"When we were going through Gatsby in class, we realised that, at the end, Nick is trying to ring through to Gatsby to see if he's alright, but he can't – because the phone line is booked for a long-distance call from Chicago.

"With what we know about Gatsby's shady past and Chicago in the 1920s, there was an obvious bootlegging link there. So, that always stuck with me: what if something else happened the night Gatsby was shot?"

It was American author Richard Bausch's 1990 short story Old West, written as a follow-up to Jack Schaefer's classic Western tale, Shane, which gave Hollywood 'permission' to have a stab at concocting his own what-happened-next tale, while the original screen adaptation of The Great Gatsby itself steered him towards a noir piece.

"The first actor to portray Gatsby in a film was actually Alan Ladd in 1949," he tells me, "and that movie played like a gangster picture.

"I'm sure a lot of Gatsby aficionados will be appalled, but there we are."

Another story in the book, the semi-autobiographical Snow & Avocados, is set in the more familiar geography of modern day south Belfast and focuses on how a writer can be inspired by something as simple as an overheard word or phrase, which then unexpectedly becomes 'kindling' for a sudden explosion of joyous creativity.

"I was standing in line at Sainsbury's in Forestside and overheard people talking about 'hill snow'," explains Hollywood of just such an occasion, which also features in the story.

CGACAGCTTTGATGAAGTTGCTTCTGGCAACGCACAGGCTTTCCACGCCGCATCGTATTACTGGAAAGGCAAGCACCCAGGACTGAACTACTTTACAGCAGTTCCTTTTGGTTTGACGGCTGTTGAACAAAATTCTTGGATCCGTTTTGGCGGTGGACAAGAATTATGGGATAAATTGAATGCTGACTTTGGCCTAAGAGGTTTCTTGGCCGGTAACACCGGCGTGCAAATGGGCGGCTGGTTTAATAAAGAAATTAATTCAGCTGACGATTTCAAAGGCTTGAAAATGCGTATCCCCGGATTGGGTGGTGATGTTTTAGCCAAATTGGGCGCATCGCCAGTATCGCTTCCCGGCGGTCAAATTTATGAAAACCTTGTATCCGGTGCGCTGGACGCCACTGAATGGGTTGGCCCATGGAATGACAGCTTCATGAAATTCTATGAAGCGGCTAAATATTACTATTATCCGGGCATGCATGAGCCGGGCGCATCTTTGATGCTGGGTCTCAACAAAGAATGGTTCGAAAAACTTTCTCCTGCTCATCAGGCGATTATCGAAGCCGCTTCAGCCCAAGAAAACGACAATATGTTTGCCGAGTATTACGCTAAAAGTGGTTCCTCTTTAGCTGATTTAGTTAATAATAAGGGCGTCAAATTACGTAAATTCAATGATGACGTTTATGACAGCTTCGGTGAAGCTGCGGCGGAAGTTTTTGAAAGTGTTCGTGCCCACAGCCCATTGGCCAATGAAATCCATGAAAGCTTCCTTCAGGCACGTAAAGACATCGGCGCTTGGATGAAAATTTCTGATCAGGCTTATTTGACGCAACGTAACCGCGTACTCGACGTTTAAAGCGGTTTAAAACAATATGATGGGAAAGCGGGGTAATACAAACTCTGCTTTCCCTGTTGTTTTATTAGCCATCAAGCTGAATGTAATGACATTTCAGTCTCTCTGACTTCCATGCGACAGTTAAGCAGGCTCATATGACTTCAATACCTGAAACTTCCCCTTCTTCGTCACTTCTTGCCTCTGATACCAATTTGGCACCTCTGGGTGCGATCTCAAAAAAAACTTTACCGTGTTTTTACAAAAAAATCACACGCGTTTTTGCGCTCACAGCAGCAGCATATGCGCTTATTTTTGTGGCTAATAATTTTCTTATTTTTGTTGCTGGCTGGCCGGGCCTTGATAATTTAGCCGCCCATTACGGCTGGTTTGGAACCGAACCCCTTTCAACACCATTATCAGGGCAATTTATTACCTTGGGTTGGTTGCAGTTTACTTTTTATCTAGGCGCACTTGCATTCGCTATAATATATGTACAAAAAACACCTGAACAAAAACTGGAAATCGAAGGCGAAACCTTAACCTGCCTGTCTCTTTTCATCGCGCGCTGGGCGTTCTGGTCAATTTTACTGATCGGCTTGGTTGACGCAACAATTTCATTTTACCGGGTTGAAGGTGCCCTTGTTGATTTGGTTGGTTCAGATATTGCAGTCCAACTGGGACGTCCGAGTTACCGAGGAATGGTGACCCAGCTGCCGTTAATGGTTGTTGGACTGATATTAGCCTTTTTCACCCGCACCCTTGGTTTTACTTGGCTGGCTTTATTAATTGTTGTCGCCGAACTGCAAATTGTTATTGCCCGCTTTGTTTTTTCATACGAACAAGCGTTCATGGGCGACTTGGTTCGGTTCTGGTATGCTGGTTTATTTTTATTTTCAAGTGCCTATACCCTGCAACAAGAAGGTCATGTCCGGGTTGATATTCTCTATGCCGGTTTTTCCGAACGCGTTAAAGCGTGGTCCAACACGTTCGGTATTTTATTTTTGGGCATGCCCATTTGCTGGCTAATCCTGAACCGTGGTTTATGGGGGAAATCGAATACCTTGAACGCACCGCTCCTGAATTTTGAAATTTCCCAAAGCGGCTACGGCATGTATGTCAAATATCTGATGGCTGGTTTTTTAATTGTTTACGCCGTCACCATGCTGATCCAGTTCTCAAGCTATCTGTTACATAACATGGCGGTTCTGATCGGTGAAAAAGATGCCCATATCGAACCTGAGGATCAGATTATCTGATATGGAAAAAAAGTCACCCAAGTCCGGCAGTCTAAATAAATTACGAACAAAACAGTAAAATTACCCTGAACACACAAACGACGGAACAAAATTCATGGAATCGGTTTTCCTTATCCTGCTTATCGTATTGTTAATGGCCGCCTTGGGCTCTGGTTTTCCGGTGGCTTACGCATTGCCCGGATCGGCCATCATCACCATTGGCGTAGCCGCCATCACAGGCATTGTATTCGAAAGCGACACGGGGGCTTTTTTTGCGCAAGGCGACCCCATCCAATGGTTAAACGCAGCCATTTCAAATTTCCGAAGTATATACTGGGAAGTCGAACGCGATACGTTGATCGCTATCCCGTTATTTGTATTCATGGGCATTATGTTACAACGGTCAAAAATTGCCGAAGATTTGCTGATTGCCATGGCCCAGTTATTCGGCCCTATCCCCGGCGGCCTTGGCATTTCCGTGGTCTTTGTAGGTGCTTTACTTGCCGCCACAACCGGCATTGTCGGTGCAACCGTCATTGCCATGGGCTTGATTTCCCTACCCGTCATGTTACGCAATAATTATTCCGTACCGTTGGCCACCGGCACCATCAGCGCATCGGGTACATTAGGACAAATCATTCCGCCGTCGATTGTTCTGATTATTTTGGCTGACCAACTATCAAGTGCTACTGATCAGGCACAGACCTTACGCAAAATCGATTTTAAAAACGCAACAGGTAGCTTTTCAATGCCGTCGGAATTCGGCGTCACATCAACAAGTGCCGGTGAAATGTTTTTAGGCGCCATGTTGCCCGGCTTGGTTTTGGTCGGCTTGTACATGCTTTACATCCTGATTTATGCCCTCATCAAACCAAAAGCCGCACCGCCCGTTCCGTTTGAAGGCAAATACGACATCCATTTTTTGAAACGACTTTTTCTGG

"I just thought, 'that's a good phrase' – and it snowballed [pardon his pun] from there. With writing, sometimes you wait and you wait and you wait for an idea. It could take weeks. And then, suddenly, something flares up and begins to effervesce."

Like Oliver in Snow & Avocados, Hollywood likes to run in his local park to help fuel his imagination.

"Running is a great way of writing," he enthuses, "ideas can just come to you – and Belvoir's such a magical place, it's such an honour to have it on our doorstep."

The author credits his lifelong love of reading with fuelling his desire to write himself, as well as insulating him from the north's darkest days while growing up in Newry.

"Reading and literature helped keep me safe growing up in the Troubles, basically, and maybe avoid getting mired in it," explains Hollywood, who is currently working on a new novel.

"I was a bit like the wee boy in my story, Barricades, who's busy drawing his comic book while all sorts of violent things are going on in the outside world.

"I suppose that's maybe part of the reason why there are all those [literary] references in the stories. And maybe it's also a remnant of being a teacher, wanting to turn people on to new things.

"Hopefully, by a process of osmosis, others will pick up some of the references and discover the likes of Hammett for themselves."

:: The Welcome Centre is out now, published by Arlen House